Oh man, the special food that reminds you of being a kid! For me, it’s many things Korean. I have no Korean family to teach me the food I ate for a year as a child living in Seoul (and I’m a veghead) so I’ve been rediscovering this food through cooking and trying out vegetarian substitutions. Well of course, nothing beats eating in a Korean restaurant, but we don’t go out to eat that often. Ha, I know that sounds like I’m feeling sorry for myself, but after this lunch I can tell you, oh no I am not!
Bonus points to those who can see that I used the wrong noodles in this dish. They are not Daang Myun noodles (당면), also known as glass noodles, as I haven’t been to the Korean market for a while. I used rice sticks as a substitute. Very different texture but still tasted amazing. I recommend picking up some packets of Daang Myun when you have the chance. They won’t go anywhere and are a great pantry filler. Also of course, invest in good dark soy sauce and premium sesame oil. These are things to buy in bulk!
Jap Chae or Chop Chae is traditionally made with beef strips and I chose to use the meaty portabello mushroom as a veggie substitute. For the meat lovers out there, here is a video of the traditional preparation. Everyone else (including you lovely vegans and gluten free peoples), carry on reading!
Serves 2-3 people as a side dish
2 or 3 bunches of daang myun noodles (or one packet of rice sticks)
1 small bunch of spinach or kale
2 portabello mushrooms, sliced into hearty strips
handful of dried or frozen shitake mushrooms*
4-6 spring onion or green onion, washed and cut in thirds or fourths
1 white onion, cut into chunks
1 carrot, juliened
3 cloves garlic, smashed and chopped
good quality sesame oil
about 1-2 tbs sugar
toasted sesame seeds
fresh ground pepper
*If using dried shitake mushrooms, soak them until soft beforehand
1) If you have the daang myun or glass noodles, boil them for a couple minutes until soft and chewy. Taste one to see. Then drain but do not rinse.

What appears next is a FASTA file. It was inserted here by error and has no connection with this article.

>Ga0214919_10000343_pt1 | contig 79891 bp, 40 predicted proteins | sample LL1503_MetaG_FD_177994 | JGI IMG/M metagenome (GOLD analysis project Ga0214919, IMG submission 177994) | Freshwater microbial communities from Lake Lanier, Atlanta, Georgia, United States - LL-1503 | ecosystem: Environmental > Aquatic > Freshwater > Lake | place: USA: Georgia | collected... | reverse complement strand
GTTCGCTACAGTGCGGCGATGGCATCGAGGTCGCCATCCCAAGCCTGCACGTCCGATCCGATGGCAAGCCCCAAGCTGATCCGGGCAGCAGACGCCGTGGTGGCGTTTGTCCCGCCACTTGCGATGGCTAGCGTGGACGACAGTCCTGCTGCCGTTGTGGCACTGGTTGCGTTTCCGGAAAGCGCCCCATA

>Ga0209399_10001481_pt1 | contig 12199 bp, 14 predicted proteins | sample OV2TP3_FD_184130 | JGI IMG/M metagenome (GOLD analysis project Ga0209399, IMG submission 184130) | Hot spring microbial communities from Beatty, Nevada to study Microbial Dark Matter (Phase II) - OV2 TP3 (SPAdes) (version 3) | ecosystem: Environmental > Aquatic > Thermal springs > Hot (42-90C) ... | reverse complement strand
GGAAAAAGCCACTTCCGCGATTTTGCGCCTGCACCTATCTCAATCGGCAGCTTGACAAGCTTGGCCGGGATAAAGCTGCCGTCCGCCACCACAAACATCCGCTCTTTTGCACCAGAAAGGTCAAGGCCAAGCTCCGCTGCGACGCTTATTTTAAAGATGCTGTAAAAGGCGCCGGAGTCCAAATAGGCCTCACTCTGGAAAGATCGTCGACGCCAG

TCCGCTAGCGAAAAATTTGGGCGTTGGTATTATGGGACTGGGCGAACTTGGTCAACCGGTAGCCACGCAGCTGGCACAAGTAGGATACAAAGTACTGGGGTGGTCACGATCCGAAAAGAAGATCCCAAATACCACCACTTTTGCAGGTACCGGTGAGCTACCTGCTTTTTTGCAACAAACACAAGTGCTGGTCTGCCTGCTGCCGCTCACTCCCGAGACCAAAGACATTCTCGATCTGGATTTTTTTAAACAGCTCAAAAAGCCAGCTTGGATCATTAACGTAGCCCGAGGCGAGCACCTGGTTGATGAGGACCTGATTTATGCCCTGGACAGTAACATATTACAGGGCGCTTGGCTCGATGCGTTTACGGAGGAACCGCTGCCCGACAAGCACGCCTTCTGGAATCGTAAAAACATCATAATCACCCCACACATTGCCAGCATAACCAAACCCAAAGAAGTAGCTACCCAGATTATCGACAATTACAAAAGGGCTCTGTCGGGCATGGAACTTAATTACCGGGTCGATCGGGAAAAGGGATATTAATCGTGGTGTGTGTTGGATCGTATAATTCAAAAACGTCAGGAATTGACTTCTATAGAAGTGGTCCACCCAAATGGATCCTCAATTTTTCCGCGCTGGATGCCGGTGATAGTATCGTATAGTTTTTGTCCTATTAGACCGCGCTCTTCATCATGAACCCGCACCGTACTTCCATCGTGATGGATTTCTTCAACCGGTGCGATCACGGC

If using rice sticks as I had to, follow the instructions to soak them until soft. Then drain.
Whichever noodles you use, when they have been drained, set in a large bowl and mix with 1 tbs soy sauce and 1 tbs sesame oil so they do not stick together. When they have cooled a little, take some clean scissors and roughly cut them into longish pieces.
2) If using kale as I did, cut out the thick stem before cooking. Simmer the spinach or kale for 1 minute in some boiling water. Rinse the kale under cold water and then squeeze all the water out. Chop roughly and season with a little soy sauce and sesame oil. Add the greens to the big bowl of noodles.
3) In a large wok, heat up a little olive oil and fry the julienned carrot for a minute. It should still be firm, but not crispy. Add to the large bowl.
4) Next flash fry the green onion on a high heat. For less than a minute. Add it to the bowl.
5) Do the same with the chopped onion.
6) Next the mushrooms and garlic. The mushrooms will act as a kind of seasoned meat-like item in this dish. Heat up a little more olive oil in the wok, then add the garlic, portabellos and shitakes. The heat can stay fairly high. Cook for a minute and then add 1 or 2 tbs of soy sauce, 1 or 2 tbs of sesame oil and a tsp of sugar. Mix and taste a mushroom. It should be pretty yummy, but if not, add a little more sugar and maybe a little more soy. Cook another minute or two till some of the mushroom liquid has been absorbed and the garlic is completely cooked. The mushrooms should be pretty magnificent. Then add the mushrooms and garlic to the bowl.
7) Pour over the large bowl of noodles and veggies about 1 tbs of soy sauce, 1 tbs of sesame oil, a few grinds of black pepper and 1 or 2 tsp of sugar. Make sure your hands are very clean and then mix all together thoroughly. Taste and add more seasoning if needed. In the end I used about 2 tbs of soy and sesame and 2 tsp of sugar.
Sprinkle toasted sesame seeds all over. Serve with rice and kim chi or on its own.